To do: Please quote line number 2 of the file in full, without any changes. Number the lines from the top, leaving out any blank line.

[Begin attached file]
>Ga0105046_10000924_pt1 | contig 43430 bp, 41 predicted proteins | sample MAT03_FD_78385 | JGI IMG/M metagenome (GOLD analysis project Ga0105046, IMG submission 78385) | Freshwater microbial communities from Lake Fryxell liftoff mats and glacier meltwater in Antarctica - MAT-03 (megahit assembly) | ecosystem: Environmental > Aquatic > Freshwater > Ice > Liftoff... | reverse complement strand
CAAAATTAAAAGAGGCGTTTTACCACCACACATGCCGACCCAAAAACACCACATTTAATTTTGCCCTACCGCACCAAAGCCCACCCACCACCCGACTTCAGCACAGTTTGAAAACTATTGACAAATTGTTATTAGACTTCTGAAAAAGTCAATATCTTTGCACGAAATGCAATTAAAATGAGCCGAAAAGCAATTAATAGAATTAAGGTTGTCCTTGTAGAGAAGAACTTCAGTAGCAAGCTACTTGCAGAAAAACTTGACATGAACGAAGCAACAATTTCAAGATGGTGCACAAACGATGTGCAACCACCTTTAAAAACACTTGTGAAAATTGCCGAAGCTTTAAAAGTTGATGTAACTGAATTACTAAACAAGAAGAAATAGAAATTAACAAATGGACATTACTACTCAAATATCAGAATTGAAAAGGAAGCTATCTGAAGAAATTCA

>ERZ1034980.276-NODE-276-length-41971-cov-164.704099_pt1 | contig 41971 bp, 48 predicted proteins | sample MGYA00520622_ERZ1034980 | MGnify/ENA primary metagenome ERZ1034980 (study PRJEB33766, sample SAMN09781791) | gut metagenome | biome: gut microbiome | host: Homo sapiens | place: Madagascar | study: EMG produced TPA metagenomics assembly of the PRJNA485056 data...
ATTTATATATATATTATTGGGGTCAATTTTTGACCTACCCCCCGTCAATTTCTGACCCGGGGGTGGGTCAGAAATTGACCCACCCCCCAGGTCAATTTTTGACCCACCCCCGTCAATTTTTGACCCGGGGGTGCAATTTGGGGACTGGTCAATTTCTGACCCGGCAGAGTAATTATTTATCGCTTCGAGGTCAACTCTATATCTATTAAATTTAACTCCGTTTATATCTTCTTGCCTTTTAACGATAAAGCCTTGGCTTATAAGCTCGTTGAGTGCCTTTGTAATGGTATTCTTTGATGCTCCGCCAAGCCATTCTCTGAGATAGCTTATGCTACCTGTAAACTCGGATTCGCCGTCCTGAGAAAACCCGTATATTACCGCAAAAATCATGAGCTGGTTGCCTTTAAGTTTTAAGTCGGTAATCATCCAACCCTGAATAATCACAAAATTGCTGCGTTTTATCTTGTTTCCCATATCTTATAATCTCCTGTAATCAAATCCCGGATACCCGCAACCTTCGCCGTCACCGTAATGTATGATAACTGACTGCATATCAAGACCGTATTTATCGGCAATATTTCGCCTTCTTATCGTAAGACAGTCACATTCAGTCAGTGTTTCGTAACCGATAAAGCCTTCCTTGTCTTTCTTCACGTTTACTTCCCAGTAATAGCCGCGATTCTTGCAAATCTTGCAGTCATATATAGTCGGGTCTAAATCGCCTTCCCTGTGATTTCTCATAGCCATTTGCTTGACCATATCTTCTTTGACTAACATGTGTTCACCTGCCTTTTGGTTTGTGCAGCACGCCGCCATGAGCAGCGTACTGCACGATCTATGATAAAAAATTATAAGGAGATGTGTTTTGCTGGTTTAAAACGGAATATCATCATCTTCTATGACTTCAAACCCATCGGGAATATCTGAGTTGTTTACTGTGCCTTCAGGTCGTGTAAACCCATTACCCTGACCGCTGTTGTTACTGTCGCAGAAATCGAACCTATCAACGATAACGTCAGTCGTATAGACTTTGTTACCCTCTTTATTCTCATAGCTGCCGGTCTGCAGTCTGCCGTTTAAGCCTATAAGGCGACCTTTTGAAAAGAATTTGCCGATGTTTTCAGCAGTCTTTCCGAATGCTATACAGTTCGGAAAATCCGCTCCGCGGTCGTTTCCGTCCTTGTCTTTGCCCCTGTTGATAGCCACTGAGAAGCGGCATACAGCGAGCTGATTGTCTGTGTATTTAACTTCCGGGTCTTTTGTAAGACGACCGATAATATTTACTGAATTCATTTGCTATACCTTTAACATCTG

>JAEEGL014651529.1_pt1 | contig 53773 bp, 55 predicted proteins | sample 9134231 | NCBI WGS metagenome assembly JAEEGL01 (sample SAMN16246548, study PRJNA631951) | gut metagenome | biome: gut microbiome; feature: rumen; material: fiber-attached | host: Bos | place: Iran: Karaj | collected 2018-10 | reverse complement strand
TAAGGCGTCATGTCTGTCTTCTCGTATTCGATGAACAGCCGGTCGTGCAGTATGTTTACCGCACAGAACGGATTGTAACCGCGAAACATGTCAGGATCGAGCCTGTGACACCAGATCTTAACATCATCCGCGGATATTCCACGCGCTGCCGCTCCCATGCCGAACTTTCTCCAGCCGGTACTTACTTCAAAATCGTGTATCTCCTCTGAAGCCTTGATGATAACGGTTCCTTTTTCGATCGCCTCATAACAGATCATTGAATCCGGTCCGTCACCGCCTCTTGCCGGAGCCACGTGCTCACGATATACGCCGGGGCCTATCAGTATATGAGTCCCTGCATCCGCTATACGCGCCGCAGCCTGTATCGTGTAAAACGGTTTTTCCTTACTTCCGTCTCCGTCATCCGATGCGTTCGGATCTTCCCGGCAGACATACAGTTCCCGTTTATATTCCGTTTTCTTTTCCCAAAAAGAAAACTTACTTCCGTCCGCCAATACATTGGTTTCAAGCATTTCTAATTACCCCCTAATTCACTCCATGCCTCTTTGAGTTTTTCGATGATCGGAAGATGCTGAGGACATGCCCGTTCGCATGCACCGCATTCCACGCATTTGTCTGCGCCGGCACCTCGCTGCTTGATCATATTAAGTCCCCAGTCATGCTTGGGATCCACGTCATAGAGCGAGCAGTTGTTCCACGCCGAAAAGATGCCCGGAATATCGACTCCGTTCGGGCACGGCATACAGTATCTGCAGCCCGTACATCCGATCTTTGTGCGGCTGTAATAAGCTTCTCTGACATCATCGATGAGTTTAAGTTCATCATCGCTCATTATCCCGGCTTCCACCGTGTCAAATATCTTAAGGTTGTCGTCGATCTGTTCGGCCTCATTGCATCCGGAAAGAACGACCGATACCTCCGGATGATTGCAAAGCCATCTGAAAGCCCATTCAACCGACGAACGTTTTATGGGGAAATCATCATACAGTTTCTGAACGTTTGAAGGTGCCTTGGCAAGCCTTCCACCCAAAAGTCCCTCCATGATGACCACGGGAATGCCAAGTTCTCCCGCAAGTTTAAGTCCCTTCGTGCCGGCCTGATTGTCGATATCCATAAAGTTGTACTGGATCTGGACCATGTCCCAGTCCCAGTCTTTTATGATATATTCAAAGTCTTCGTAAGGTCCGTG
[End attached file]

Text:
CAAAATTAAAAGAGGCGTTTTACCACCACACATGCCGACCCAAAAACACCACATTTAATTTTGCCCTACCGCACCAAAGCCCACCCACCACCCGACTTCAGCACAGTTTGAAAACTATTGACAAATTGTTATTAGACTTCTGAAAAAGTCAATATCTTTGCACGAAATGCAATTAAAATGAGCCGAAAAGCAATTAATAGAATTAAGGTTGTCCTTGTAGAGAAGAACTTCAGTAGCAAGCTACTTGCAGAAAAACTTGACATGAACGAAGCAACAATTTCAAGATGGTGCACAAACGATGTGCAACCACCTTTAAAAACACTTGTGAAAATTGCCGAAGCTTTAAAAGTTGATGTAACTGAATTACTAAACAAGAAGAAATAGAAATTAACAAATGGACATTACTACTCAAATATCAGAATTGAAAAGGAAGCTATCTGAAGAAATTCA